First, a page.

JAMES: It would be tough, because I don’t think either of their pain thresholds are very high, and I also don’t think they have it in them to truly hurt the other person. So I think it would come down to semantics and debate as opposed to one man standing over the other
Shawn hasn’t been hiding any secret kung-fu moves or anything from his four classes, has he?
JAMES: Shawn would like to think that he has unlimited moves from any number of disciplines, but I think we all know the truth, which is that when danger is near, those guys run as quickly as they possibly can in the other direction.
How often do people in the streets or anywhere come up to you or the writers and suggest new nicknames for you to use on the show? And how do you come up with those nicknames?
JAMES: Well, in the very beginning, I was just pulling them out of my behind to make Dule laugh, mostly and then they really caught on, so with our writing staff. And now there is never any shortage of options for Gus’s nicknames, along with alternatives in every episode. I do think the fans have embraced it as well, and send in suggestions, and we hear those sometimes too. It’s been sort of a fun give-and-take that if you’d told me back in the first season that it would become what it was, I probably wouldn’t have believed it. But it’s been a good time.
Can you both talk about filming the upcoming horror episode based on “The Shining,” and what element that was brought into the episode scared you the most?
JAMES: I can tell you that we got pretty lucky with the set of twins that we found I think initially we were going to go with sort of more traditionally and closer to what you have in the original movie. And then they had come in and auditioned for a different episode, and I think it was Steve’s episode and he remembered them, and he was like, ‘you have to watch this!’ And we watched the audition, and it was like, ‘oh my gosh. We’re going to do this instead,’ which was better because it allowed us to sort of put our own little spin on it. But they were I thought pretty effectively creepy. They were lovely ladies, and a hoot to have around, but I thought it was just as creepy as the little girls in the movie quite frankly.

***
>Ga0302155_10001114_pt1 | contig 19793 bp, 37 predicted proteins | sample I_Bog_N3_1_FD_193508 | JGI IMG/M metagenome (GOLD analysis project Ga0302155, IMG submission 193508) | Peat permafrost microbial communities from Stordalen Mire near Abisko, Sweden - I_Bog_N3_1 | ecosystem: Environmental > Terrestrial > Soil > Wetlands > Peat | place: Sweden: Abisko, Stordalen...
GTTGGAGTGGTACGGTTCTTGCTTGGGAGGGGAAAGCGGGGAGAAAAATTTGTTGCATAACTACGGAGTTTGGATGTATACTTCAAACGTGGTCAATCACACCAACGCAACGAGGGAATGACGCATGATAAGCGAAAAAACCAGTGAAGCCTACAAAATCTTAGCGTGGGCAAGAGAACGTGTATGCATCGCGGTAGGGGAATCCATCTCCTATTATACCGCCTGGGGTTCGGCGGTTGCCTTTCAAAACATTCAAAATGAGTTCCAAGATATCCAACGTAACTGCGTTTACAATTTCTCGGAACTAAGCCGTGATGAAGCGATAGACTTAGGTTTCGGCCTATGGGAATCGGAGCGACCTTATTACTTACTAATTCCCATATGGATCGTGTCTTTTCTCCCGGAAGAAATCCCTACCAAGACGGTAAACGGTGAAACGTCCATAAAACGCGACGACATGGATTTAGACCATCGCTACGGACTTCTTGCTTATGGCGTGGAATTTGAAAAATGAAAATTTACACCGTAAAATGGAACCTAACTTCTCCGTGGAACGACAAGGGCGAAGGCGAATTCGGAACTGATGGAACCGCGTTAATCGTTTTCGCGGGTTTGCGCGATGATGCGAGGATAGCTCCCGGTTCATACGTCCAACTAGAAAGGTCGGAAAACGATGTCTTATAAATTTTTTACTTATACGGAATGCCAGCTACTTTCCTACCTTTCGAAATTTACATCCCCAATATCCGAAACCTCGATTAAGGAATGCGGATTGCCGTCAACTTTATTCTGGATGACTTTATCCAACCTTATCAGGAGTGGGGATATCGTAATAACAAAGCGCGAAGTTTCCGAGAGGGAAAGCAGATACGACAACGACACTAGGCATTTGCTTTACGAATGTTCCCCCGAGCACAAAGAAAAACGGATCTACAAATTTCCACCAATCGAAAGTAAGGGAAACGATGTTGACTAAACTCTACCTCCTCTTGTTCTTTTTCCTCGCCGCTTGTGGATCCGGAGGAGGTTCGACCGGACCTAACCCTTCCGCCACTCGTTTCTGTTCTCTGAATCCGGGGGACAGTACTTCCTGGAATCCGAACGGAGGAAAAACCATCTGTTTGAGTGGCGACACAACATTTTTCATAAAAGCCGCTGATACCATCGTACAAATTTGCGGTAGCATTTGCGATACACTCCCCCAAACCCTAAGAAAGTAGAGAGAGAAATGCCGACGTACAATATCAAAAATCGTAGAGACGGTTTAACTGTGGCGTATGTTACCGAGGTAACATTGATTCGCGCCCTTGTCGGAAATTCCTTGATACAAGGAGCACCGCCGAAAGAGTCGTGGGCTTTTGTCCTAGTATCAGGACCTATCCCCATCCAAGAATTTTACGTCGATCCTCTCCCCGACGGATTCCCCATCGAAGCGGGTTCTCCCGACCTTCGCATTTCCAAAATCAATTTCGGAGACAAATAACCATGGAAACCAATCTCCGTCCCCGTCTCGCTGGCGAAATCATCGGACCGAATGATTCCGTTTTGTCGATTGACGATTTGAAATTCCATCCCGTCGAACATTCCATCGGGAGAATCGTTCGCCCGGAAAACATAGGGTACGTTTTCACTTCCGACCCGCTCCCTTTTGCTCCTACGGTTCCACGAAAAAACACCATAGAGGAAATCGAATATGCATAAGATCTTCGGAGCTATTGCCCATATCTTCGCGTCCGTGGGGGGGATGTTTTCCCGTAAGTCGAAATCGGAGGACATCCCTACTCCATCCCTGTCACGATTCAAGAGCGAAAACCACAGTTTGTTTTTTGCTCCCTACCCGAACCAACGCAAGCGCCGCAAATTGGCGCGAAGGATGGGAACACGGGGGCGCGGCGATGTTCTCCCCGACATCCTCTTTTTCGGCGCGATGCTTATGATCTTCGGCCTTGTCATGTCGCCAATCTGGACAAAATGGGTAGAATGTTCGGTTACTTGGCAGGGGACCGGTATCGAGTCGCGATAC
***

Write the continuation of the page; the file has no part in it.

DULE: Yes, and the little boy too. The little boy breaking his little pinky, that was pretty spooky for me, especially when we’re down there in the laundry room and he comes by the window. That was pretty spooky.
JAMES: Little kids and twins, man. You can’t go wrong with those, you know what I mean?
DULE: Two of the scariest things in the world.
How much fun was it to get to work with Cary Elwes again?
DULE: Well, it’s always fun working with Cary Elwes. He’s such a delight to work with. He’s a great guy, brings so much fun energy to the set. And being that he came back around for the third time, you start to really be familiar with people. But we had a blast. I mean, it was a wonderful experience, and if we have a chance to work with him again, we’ll look forward to that too.
JAMES: Yes, Cary’s the real deal. I would actually that’s probably my favorite of the Despereaux episodes. It was really a good time.
It seemed to be like a little bit more of an action adventure episode rather than a mystery kind of who-dun-it thing.
JAMES: Yes, but by design, I think that was sort of Steve’s take on this one, was to go sort of Spielberg adventure, swinging from things and running and blowing up boats and to jam 50% more action in than we have in the past.
Any other big name stars that we can tell people to look for? I know you’ve got Jaleel White coming back.
DULE: Jaleel White, Mekhi Phifer, Lou Gossett Jr., Wayne Brady, Greg Grunberg…
JAMES: Anthony Anderson. . . . And Bill [Shatner] pops in again.
DULE: That’s right.
JAMES: The Shat comes back for a little something-something.
DULE: That’s something. I mean, I think people come to our show and they enjoy just from what they hear, that they don’t really have much fun on a lot of other shows, and everyone who comes has a good time for a week. They enjoy being up there, and I think word has started to spread through the town that it’s a fun place to come and work, and to give actors a chance to come and play something interesting and different and have a week in Vancouver where we get a chance to laugh, laugh a lot. And we can laugh a lot!
The random pop culture reference that you just sneak into a random conversation. Do you guys come up with those as you go, or do you have one and try to find a way to get it in there that you really want to mention?
JAMES: I think it’s a little bit of everything, I think.
JAMES: I think for one, between me and Steve and the rest of our writing staff, it’s a pretty deep “well of obscurity” and with each opportunity we get to come back we’ve got a list of ones that we haven’t gotten to yet. And then in addition to that, we’ll come up with stuff in the moment based on a song we’ve been singing in between takes. And we kind of jam all those in as well. It’s a pretty fantastic format, our show, because it kind of lends itself to doing just about anything you’d want and getting away with it.
How would you characterize what’s going on with Gus and Shawn at this point in their lives? And are we going to see more of these sort of realizations come upon them?